Original article

Scand J Work Environ Health 2005;31(4):307-315    pdf

doi:10.5271/sjweh.887

Health effects of cadmium exposure in the general environment in Japan with special reference to the lower limit of the benchmark dose as the threshold level of urinary cadmium

by Uno T, Kobayashi E, Suwazono Y, Okubo Y, Miura K, Sakata K, Okayama A, Ueshima H, Nakagawa H, Nogawa K

Objectives This study investigates renal dysfunction in areas without known environmental cadmium pollution and calculates the threshold level of urinary cadmium.

Methods Urinary total protein, β2-microglobulin (β2-MG), and N-acetyl-β-D-glucosaminidase (NAG), used as indicators of renal dysfunction, and urinary cadmium concentration, used as an indicator of cadmium exposure, were measured in two sets of 24-hour urine samples from each of 828 participants (410 men, 418 women), aged 40–59 years and living in three areas without any known environmental cadmium pollution. In multiple regression and logistic regression analyses the association between indicators of cadmium exposure and indicators of renal dysfunction were studied. The lower 95% confidence limit of the dose (benchmark dose) corresponding to a 5% (BMDL5) or 10% (BMDL10) level of each indicator of renal dysfunction above the background level) was calculated as the threshold level of urinary cadmium.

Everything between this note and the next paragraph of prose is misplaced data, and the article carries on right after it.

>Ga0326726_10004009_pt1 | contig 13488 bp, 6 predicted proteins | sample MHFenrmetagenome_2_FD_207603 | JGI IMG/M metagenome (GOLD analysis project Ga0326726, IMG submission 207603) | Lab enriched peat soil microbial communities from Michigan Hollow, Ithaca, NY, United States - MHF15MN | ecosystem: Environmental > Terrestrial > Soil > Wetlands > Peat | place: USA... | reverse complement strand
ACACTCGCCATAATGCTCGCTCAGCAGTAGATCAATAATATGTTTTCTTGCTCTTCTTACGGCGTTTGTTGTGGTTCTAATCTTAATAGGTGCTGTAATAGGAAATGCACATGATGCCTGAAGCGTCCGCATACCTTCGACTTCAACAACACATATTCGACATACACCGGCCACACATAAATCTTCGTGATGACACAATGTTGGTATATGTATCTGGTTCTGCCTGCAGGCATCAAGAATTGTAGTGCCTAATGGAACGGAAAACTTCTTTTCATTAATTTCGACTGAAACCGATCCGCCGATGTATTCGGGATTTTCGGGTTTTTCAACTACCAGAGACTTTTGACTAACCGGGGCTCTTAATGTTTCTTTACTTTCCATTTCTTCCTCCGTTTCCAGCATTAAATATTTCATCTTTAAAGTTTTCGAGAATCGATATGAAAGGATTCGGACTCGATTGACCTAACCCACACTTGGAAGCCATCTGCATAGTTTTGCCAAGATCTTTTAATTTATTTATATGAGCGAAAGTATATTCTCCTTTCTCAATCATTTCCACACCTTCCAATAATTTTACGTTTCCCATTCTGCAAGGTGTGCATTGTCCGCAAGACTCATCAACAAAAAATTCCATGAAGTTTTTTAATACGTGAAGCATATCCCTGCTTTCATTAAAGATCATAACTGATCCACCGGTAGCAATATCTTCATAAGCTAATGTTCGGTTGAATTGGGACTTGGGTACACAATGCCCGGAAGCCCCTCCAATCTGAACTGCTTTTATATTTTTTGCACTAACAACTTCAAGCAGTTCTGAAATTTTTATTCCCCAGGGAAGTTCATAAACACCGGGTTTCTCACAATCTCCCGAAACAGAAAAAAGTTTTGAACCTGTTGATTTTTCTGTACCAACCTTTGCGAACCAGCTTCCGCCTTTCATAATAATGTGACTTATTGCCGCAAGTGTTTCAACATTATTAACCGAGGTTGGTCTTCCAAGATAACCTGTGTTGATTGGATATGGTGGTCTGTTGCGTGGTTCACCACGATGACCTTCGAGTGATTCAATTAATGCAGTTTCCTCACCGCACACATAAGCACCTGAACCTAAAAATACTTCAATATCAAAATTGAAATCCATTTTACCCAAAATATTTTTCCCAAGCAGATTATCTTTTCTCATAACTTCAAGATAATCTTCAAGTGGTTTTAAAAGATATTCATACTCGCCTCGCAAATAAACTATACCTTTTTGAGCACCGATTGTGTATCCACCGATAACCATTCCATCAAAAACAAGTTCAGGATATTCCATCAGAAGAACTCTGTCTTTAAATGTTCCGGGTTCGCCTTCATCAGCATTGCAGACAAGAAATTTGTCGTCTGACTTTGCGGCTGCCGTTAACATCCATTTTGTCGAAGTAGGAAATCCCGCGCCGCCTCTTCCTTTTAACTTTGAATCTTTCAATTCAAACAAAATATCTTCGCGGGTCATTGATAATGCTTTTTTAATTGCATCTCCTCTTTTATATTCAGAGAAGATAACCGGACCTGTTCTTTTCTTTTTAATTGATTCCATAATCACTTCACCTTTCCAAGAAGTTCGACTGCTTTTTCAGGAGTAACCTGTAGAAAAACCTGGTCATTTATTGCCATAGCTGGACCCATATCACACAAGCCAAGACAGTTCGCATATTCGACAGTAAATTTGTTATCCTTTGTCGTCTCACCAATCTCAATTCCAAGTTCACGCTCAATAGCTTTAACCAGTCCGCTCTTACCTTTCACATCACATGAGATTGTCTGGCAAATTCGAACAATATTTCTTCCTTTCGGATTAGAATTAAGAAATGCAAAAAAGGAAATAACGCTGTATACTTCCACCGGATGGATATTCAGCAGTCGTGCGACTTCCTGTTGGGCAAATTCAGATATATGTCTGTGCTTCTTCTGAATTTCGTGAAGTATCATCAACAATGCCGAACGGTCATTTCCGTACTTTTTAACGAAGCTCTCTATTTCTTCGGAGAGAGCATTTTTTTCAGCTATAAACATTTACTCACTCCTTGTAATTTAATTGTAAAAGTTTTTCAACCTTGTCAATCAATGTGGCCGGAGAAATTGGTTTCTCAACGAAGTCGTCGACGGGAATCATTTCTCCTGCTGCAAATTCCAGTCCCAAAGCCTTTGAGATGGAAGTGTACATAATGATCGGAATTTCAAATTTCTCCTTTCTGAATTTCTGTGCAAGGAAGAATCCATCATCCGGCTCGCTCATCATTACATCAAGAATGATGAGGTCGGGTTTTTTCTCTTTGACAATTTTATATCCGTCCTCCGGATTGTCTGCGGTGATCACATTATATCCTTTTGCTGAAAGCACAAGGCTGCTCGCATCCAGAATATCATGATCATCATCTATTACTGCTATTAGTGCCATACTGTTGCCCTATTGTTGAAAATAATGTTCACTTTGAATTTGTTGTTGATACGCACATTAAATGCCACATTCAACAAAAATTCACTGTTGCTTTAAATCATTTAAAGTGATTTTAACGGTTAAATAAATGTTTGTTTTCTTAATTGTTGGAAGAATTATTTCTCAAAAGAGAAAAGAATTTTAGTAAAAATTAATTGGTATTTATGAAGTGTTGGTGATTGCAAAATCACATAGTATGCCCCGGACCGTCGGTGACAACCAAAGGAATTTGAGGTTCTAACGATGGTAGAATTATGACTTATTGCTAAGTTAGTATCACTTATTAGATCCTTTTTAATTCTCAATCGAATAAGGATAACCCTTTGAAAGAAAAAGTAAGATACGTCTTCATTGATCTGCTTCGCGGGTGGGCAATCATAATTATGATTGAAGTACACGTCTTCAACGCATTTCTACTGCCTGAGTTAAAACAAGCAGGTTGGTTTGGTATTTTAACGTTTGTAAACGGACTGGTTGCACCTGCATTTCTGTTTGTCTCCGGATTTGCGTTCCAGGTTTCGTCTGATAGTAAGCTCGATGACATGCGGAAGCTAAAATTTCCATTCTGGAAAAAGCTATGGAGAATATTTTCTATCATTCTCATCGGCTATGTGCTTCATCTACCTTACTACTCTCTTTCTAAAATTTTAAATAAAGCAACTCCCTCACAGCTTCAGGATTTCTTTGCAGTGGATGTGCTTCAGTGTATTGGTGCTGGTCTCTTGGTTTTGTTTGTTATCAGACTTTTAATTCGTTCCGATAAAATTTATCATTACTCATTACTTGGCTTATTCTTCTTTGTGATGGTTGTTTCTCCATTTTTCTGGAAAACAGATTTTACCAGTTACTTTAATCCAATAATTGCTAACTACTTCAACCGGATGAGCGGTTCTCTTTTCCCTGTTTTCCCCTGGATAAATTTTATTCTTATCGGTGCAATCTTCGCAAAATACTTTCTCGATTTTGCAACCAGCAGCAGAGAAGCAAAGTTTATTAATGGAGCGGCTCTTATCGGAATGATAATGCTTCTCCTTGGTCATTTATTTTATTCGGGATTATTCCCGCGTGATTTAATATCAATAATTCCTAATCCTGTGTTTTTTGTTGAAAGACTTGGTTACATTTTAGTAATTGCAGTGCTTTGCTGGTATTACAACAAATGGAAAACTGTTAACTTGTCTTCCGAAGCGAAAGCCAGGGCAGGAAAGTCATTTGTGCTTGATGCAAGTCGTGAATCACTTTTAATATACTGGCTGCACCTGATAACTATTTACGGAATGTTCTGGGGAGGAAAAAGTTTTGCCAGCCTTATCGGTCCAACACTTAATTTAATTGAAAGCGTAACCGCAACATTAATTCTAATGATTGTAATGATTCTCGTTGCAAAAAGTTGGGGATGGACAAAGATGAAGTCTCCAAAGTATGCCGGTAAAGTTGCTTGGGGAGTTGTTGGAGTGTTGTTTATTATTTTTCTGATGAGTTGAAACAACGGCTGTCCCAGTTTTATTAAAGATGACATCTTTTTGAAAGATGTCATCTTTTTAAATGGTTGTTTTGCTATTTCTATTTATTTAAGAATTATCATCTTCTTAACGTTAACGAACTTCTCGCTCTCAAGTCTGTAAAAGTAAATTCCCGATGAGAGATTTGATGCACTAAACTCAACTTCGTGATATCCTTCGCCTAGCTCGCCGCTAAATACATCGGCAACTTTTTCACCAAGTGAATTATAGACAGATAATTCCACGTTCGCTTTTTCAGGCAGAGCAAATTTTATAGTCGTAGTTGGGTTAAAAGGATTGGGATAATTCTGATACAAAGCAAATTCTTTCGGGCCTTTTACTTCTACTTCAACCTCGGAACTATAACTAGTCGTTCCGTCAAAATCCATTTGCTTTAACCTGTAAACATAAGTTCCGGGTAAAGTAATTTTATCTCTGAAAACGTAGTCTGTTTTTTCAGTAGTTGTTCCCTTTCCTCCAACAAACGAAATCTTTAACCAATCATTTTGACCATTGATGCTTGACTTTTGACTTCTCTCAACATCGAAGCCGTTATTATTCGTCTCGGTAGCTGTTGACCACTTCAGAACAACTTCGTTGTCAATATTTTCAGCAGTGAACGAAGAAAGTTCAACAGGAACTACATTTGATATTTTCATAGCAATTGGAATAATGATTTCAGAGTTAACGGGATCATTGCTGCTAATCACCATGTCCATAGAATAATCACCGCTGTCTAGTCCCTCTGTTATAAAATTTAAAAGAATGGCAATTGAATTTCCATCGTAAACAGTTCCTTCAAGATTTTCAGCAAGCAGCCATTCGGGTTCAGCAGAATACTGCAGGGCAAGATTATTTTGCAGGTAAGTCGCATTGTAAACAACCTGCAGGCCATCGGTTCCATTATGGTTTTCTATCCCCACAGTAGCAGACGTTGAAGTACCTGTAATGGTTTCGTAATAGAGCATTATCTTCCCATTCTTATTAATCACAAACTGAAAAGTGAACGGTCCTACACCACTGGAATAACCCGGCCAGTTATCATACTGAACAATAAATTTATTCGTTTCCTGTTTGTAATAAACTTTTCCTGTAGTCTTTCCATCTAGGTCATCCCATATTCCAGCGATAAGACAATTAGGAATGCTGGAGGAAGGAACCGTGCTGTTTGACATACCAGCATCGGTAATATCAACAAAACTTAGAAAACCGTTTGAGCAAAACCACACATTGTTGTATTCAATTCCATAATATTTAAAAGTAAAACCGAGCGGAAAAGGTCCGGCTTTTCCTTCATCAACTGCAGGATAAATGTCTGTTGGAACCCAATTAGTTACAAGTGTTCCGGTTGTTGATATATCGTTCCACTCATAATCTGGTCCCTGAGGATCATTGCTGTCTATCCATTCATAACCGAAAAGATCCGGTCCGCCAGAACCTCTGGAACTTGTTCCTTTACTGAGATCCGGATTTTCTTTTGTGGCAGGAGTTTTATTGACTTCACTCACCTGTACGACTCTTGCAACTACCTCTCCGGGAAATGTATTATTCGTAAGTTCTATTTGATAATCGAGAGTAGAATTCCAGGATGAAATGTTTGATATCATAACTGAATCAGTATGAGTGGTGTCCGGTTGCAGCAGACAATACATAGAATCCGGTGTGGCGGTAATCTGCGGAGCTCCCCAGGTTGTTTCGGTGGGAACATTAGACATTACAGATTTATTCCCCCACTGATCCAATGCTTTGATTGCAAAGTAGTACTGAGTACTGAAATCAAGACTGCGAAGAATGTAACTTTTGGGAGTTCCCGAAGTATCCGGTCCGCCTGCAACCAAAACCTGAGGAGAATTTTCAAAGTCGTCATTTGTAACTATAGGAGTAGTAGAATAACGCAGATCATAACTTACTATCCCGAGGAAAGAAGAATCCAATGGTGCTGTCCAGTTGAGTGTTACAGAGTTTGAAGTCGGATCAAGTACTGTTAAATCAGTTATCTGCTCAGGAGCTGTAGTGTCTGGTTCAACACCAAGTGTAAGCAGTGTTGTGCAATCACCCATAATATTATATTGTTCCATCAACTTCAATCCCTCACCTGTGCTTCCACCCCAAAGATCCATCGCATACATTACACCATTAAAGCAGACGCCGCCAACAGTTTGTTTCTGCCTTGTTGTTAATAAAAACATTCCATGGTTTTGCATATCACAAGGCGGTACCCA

Results With all the expressed units [g creatinine–1 and day–1] in the multiple regression analysis, the partial regression coefficients showed a significant association between urinary cadmium concentration and total protein, β2-MG, and NAG for both genders, except for total protein for women (g creatinine–1 and day–1). The same results were obtained for both genders in the logistic regression analysis. The BMDL10 was 0.6–1.2 µg/g creatinine and 0.8–1.6 µg/day for the men and 1.2–3.6 µg/g creatinine, and 0.5–4.7 µg/day for the women.

Conclusions Cadmium exposure and the levels of the indicators of renal dysfunction were associated among the men and women aged 40–59 years in areas without any known environmental cadmium pollution. The threshold level of urinary cadmium in Japan seems to be almost the same as in Belgium and Sweden.